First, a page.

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The structural basis of the epilepsies: An MRI and epidemiological study

Everitt, Alex Daniel; (2003) The structural basis of the epilepsies: An MRI and epidemiological study. Doctoral thesis (Ph.D), UCL (University College London). Green open access

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Abstract

Contemporary knowledge of the epidemiology, aetiology and consequences of epilepsy are essential in order to effectively manage this common condition. Brain magnetic resonance imaging (MRI) helps determine the underlying cause in up to 75% of hospital based epilepsy patients, whilst at the population level the aetiology remains cryptogenic in the majority of cases. In particular, the frequency of hippocampal sclerosis (HS), the commonest structural correlate of epilepsy in tertiary referral centres, is unknown in the community. The cause(s) of HS, and whether it is progressive, are also poorly understood. This thesis consists of a series of community based studies of epilepsy employing high resolution MRI, in addition to a single MRI study of severe intractable epilepsy amongst the inhabitants of a large residential epilepsy centre. The main aim was to characterise the nature, frequency and severity of structural brain abnormalities, especially HS. A population base of 207,553 persons was established in Buckinghamshire, England. During a 2 year period, 165 adults with newly diagnosed and 279 adults with chronic active epilepsy were prospectively identified. The age-corrected annual incidence of all afebrile seizures was 52.8 per 100,000 (95% CI 42.9-62.6). In a sub-population of 159,388 adults, 279 had chronic active epilepsy (epilepsy of at least 4 years duration, with at least 1 seizure during the year preceding prevalence day), yielding a prevalence of 1.8 per 1000 (95% CI 1.55-1.96). High resolution MRI was performed in 110/165 (66.7%) of newly diagnosed adults, in 174/279 (62.3%) with chronic active epilepsy, and in 170 neurologically normal control subjects. 130/170 (76.5%) of the control subjects had normal MRI. Small (WML) were the most frequent visible abnormality (18.8%). No control had HS, MCD, or focal cortical brain damage. Patients with newly diagnosed partial onset seizures (37.9%) were significantly more likely to harbour focal brain lesions (focal scars, HS, MCD, cavernomas and neoplastic lesions) detectable by MRI than those with generalised seizures (7.0%) (p=0.0003). Focal brain abnormalities were also found more frequently in those with chronic active partial onset seizures (54.4%) than in those with generalised seizures (4.5%) (p<0.0001) The most frequent abnormalities overall were multiple small white matter lesions (WML) and focal neocortical damage. HS was an infrequent finding in the newly diagnosed partial seizures group (2.7%), but more common in the chronic active partial cohort (13.6%). However, quantitative hippocampal abnormalities were more frequent and were found in approximately one quarter of patients with newly diagnosed seizures, in one third with chronic active epilepsy, and in only 4.7% of control subjects. It was possible to assign a precise aetiology (including the idiopathic category) in more than three quarters of patients with newly diagnosed seizures, and in nearly two thirds with chronic active epilepsy. Hippocampal damage, as determined by the group comparisons of mean and smallest corrected hippocampal volumes, and mean and highest hippocampal T2 relaxation time, with control values, was statistically significant only in those with newly diagnosed partial onset seizures and chronic active partial epilepsy. Patients with idiopathic seizures did not have hippocampal damage, although those with non-idiopathic generalised seizures tended to have lower hippocampal volumes and higher hippocampal T2 values. Of the 263 residential epilepsy centre inhabitants, MRI showed abnormalities of aetiological relevance in 66%; HS/HA without other focal pathology, 26%; focal neocortical brain damage and HS/HA, 16%; isolated focal neocortical brain damage, 14%; malformations of cortical development, 7% (of whom 55% had HS/HA); other, 3%. Quantitative hippocampal abnormalities were present in 47.5%. High resolution MRI revealed previously undetected, aetiologically relevant lesions in 47% of the 203 residents previously scanned. MRI increased the proportion of residents with a definable aetiology from 50% to 68%. Logistic regression analyses in both the community and residential centre based subjects failed to reveal any significant correlations between the extent of hippocampal damage and the severity of the epilepsy.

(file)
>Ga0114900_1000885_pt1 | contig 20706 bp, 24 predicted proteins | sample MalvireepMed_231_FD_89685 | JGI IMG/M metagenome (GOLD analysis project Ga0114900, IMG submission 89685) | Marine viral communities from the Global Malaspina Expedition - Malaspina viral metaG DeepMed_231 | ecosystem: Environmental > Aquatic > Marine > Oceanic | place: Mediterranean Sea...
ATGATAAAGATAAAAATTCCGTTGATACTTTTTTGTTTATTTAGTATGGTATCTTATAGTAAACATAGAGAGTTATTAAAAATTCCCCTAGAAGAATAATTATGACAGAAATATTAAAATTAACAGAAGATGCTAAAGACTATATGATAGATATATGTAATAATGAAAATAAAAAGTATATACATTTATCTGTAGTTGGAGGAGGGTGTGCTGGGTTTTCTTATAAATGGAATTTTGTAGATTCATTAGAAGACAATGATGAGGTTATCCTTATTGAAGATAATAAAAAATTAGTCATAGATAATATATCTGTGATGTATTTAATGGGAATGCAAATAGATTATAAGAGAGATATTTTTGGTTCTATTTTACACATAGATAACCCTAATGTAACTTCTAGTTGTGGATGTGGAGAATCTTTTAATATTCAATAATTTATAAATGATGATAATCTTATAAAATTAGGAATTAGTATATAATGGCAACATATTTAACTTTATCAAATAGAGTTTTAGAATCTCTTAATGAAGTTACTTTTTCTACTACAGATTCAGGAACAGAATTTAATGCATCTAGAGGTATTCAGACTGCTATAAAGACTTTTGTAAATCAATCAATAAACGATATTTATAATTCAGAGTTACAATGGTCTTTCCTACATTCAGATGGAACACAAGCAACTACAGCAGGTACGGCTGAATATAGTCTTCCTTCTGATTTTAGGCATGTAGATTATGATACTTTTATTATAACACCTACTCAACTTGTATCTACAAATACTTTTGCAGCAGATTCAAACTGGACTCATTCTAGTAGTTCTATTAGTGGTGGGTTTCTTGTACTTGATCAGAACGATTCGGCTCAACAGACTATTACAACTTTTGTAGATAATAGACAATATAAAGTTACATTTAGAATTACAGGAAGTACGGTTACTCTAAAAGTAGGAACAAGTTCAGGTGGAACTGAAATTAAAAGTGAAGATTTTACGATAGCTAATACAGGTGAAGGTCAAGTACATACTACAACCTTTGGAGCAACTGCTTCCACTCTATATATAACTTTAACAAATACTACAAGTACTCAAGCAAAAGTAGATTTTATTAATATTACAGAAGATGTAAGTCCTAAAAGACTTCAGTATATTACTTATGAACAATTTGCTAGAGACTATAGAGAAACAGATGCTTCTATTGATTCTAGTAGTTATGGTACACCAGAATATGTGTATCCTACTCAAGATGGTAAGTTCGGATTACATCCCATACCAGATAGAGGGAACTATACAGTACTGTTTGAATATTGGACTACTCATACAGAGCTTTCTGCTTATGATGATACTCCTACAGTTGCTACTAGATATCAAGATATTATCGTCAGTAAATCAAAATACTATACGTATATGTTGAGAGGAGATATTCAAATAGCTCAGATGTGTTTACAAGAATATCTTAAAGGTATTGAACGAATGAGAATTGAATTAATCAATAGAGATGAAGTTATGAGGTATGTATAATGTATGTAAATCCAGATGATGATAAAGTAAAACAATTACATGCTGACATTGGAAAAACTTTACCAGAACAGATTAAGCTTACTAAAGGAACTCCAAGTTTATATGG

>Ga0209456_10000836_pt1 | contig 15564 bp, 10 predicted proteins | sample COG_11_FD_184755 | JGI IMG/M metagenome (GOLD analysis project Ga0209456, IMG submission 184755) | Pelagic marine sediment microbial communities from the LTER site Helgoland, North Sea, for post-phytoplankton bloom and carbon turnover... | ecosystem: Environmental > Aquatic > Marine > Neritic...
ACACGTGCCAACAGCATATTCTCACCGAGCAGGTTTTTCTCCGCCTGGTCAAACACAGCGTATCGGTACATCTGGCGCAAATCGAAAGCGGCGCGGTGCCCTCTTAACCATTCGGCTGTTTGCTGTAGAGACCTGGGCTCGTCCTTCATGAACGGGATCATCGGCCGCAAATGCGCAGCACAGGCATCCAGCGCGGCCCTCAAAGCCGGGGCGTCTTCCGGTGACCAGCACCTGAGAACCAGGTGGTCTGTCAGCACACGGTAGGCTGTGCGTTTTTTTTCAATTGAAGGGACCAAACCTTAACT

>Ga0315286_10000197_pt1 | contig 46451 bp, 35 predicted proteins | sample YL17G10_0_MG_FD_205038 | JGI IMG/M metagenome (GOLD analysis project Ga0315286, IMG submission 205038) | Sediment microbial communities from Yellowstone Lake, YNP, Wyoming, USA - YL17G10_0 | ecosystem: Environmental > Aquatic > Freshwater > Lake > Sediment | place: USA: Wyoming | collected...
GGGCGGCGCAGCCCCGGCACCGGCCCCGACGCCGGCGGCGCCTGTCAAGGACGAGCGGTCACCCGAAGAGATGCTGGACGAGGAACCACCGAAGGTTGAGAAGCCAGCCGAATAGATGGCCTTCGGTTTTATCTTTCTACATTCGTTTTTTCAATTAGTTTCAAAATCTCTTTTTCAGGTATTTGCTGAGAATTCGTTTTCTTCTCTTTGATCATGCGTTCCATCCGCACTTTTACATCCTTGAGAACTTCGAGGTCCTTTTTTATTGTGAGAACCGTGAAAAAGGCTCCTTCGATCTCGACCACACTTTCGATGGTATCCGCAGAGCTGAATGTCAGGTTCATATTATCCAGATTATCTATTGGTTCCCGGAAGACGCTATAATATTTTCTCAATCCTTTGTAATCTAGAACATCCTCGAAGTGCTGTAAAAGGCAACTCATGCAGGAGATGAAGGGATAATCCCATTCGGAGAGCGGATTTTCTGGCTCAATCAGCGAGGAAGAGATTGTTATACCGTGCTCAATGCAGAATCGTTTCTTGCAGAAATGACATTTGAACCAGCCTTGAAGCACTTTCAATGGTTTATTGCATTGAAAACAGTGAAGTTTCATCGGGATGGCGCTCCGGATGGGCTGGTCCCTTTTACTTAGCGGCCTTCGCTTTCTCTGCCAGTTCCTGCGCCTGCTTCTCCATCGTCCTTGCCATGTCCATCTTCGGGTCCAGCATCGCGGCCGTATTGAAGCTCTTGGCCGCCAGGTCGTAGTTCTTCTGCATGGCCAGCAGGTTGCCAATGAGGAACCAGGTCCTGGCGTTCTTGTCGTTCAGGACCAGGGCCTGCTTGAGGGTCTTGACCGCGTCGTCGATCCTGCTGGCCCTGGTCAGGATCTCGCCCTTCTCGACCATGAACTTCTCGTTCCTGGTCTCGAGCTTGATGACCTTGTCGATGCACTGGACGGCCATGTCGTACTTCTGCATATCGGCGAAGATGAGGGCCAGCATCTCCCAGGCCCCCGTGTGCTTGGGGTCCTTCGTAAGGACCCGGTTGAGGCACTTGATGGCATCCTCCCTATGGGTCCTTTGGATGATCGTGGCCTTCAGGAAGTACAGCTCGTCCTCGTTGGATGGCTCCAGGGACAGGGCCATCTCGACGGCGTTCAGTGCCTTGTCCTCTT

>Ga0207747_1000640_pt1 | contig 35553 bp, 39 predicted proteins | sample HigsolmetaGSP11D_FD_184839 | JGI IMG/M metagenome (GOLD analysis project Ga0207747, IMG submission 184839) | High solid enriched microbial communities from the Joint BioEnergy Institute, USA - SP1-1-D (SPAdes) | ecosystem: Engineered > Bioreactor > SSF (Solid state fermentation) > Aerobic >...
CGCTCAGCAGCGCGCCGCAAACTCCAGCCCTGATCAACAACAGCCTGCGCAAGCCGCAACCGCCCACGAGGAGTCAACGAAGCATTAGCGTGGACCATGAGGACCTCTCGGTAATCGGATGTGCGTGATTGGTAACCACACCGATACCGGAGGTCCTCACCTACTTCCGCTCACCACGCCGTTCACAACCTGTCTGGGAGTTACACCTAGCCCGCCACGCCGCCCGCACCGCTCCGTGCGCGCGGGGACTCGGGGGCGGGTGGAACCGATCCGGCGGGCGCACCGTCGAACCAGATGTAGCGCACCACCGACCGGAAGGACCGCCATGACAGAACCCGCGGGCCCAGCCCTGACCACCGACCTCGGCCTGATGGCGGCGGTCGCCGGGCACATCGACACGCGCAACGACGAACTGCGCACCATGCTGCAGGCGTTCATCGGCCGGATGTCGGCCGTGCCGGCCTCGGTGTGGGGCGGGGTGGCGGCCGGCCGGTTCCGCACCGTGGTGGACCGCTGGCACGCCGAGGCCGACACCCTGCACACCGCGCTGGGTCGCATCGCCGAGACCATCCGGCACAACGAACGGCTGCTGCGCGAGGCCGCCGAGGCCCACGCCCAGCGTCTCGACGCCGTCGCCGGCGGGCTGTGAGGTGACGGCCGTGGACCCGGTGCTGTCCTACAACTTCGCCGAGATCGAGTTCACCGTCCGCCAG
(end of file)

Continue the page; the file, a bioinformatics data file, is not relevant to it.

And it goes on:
Type: Thesis (Doctoral)
Qualification: Ph.D
Title: The structural basis of the epilepsies: An MRI and epidemiological study
Open access status: An open access version is available from UCL Discovery
Language: English
Additional information: Thesis digitised by ProQuest.
Keywords: Health and environmental sciences; Epilepsy
URI: https://discovery.ucl.ac.uk/id/eprint/10100311
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